No one on earth appreciates a quiet beach and a book like the parents of a three-year-old.
Especially when that three-year-old is nowhere in sight.
For a lot of parents, that dream trip remains a dream for years. Instead of indulging in a kid-free vacation, they’re left to scroll and hate-like the Instagram photos of childless friends having fun in the sun.
[st_content_ad]Time and again, I’ve watched nervous parents of young children broach the idea of a kid-free vacation on social media only to be slammed by judgmental types.
I say, ignore them.
The fact is, you do deserve a break from the kids. And in most cases, you (and the kids) won’t just survive a child-free holiday, you’ll be better for it.
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Plus, until the Facebook trolls are getting up three times a night to deal with the non-existent monsters under the bed, answering every time the child says “Mommy?” (and forgets what they were going to ask when you respond), or fighting the urge to scream because someone won’t eat their toast crust … they don’t get a say here.
I speak from experience. I’ve been waving goodbye to my kids and boarding planes for almost 15 years.
Not every trip I take is without them, but many are, and I can promise you that not once over those years has either of my children ever confused my absence with a lack of love for them.
Tips for a Successful Kid-Free Vacation
I credit some key techniques for the fact that my children have come to not only accept but enjoy our time apart. I’m sharing these kid-free vacation tips with you in the hopes that they will inspire you to pack your overnight bag and make a dash for the runway sooner than later.
Keep It Short
If you’ve never left your little one with anyone before, a seven-night Alaskan cruise likely isn’t the best way to test the waters of a child-free vacation. Instead, take the incremental steps necessary to build a foundation of trust that will increase your (and your child’s) confidence in you being away from home. An overnight with a grandparent or family friend is a great place to practice. If it goes well, you try a little longer down the road. And if it hits a hiccup, you can try it again after figuring out what everyone could do to make it better.
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Start as Early as You’re Comfortable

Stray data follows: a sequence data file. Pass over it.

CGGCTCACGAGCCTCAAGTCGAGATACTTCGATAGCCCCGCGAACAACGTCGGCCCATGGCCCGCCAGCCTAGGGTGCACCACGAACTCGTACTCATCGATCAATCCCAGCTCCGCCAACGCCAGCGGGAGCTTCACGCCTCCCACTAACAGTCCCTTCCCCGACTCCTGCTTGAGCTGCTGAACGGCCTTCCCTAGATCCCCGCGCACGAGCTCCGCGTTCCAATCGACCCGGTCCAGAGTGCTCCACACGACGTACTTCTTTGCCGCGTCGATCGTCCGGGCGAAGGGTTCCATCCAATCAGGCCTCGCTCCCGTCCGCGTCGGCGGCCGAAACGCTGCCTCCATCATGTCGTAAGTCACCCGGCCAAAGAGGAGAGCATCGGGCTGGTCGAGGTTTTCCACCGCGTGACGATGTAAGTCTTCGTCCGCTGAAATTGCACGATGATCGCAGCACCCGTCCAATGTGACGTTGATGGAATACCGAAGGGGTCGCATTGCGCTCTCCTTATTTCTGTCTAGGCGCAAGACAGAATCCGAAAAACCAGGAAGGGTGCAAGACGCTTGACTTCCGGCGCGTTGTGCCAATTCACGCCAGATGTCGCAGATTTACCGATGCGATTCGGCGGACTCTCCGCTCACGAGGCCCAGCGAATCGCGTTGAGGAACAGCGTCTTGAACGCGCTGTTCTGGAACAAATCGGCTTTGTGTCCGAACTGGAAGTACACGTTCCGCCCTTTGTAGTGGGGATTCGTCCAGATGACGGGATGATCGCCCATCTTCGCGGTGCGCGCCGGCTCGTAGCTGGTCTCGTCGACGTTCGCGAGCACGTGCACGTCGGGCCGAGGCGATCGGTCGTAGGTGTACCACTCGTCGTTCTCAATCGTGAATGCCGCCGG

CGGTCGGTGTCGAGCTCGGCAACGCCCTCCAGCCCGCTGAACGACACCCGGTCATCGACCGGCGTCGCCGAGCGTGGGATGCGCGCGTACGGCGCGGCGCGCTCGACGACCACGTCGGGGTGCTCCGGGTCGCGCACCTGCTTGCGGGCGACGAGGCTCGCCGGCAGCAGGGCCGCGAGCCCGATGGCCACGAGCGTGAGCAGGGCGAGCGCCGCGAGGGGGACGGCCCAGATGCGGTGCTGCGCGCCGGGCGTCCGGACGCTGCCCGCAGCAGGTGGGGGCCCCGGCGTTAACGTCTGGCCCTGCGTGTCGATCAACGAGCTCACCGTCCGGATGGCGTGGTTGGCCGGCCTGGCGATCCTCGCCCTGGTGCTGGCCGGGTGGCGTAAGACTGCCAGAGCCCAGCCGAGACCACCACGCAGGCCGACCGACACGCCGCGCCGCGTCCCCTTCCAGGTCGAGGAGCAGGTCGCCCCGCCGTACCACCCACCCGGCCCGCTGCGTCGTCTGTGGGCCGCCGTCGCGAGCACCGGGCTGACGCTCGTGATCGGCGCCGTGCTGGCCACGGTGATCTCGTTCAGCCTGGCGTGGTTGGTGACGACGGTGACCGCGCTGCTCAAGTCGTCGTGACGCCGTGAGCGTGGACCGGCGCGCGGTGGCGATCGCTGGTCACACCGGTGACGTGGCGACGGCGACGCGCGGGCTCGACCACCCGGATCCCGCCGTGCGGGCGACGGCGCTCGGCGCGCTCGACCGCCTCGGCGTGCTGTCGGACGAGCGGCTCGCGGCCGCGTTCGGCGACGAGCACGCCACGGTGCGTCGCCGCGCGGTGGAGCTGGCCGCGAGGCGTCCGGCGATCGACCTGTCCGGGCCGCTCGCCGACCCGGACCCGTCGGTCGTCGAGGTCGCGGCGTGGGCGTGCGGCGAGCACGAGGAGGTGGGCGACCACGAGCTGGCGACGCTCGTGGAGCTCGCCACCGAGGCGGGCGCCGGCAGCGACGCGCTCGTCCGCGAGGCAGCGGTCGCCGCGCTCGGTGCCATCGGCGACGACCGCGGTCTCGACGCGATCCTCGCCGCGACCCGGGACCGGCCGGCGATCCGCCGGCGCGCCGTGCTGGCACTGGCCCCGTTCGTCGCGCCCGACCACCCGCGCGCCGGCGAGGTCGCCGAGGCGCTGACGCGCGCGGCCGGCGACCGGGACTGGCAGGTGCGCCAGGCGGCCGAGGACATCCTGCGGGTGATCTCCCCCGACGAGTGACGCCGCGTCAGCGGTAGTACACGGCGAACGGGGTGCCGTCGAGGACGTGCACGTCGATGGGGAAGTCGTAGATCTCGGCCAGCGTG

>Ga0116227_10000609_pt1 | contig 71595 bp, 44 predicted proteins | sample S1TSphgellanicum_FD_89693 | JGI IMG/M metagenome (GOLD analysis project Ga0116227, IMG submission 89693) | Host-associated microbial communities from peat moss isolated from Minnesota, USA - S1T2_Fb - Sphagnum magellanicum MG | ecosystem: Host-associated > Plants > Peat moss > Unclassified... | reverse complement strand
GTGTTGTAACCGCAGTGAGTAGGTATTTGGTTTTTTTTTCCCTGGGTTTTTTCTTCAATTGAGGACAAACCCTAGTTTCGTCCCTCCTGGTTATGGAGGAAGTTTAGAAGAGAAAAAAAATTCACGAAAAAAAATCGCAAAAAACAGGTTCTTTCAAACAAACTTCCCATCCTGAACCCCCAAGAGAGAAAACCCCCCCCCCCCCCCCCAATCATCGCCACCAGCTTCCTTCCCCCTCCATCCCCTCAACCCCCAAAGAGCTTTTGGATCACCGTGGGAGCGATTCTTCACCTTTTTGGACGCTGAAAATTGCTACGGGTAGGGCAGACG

If you’ve never left your kids and they are now tweens, the break is going to be harder on both of you. There’s nothing wrong with waiting—they are your kids and the decision is entirely yours to make. But I’ve found that starting early set up the idea of parental travel as a natural occurrence. Had we waited, we’d have had to change an expectation that we would always take them with us. It can be done, but it would have taken more effort.
Break the News Intentionally
This is no time for surprises. The earlier and more casually you broach the subject, the more time everyone will have to get used to the idea of your child-free vacation. Tone and word choice matter. You aren’t “leaving them,” they’re “having a new adventure.” Stress the positives of their activity and how much fun they’re going to have. I used to tell my kids that it wasn’t a vacation if they weren’t with me—no matter how much fun it seemed I was having.
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Don’t Take Your Worry on Vacation
Buy your tickets, book your holiday spot, and then pack your … worry? That makes no sense. Do all your worrying at home, then set up a system that you’re so confident in, you’ll have no worries while you’re away. Overpack the kids’ medical bag, overdo the emergency contact list, send twice the amount of clothes that they’ll need—and then leave knowing you’ve more than prepared the people with whom you’ve entrusted your kids for your time away.
Limit the Check-ins
It can be hard, but while you’re away … be away. When you’re making a plan about how and when you’ll contact them, keep in mind that their needs—not your feelings—should come first. Calling every night might make you feel better, but for them, it may be a reminder that you aren’t next to them—and that can be harder than if you hadn’t called at all.
Constant calling or check-ins also suggest to the child that you may be lacking confidence in their ability (or your trusted babysitter’s) to manage without you. Instead, leave them the information they need to reach out to you, and talk to your trusted caregiver about how and when it will be used.
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Know the Beginning and End Are the Toughest Parts
I love my solo trips and romantic getaways, but there are still plenty of times I miss the kids a lot. The hardest moments of my child-free trips are on the way out the door (when I’m trying to make sure I’ve remembered to tell them everything and tie up loose ends) and on the flight home when all I really want is to get the bear hugs that greet me on my return. Knowing that about myself allows me to enjoy the middle more, and to just let those entry and exit points be what they are. It allows room for the natural emotion without letting it derail the trip.
Reap the Rewards
The greatest gifts that my time away from the kids have given me are the moments when we’re together again. Neither they nor I take our time together for granted. I have never regretted the time away. Kid-free vacations are a reset button for me (or my husband and me) and we are all more engaged with each other. And—thanks to some time away when my focus was on the wine list not the “whine list”—in a much better frame of mind to be the mom/wife they need when I’m back.
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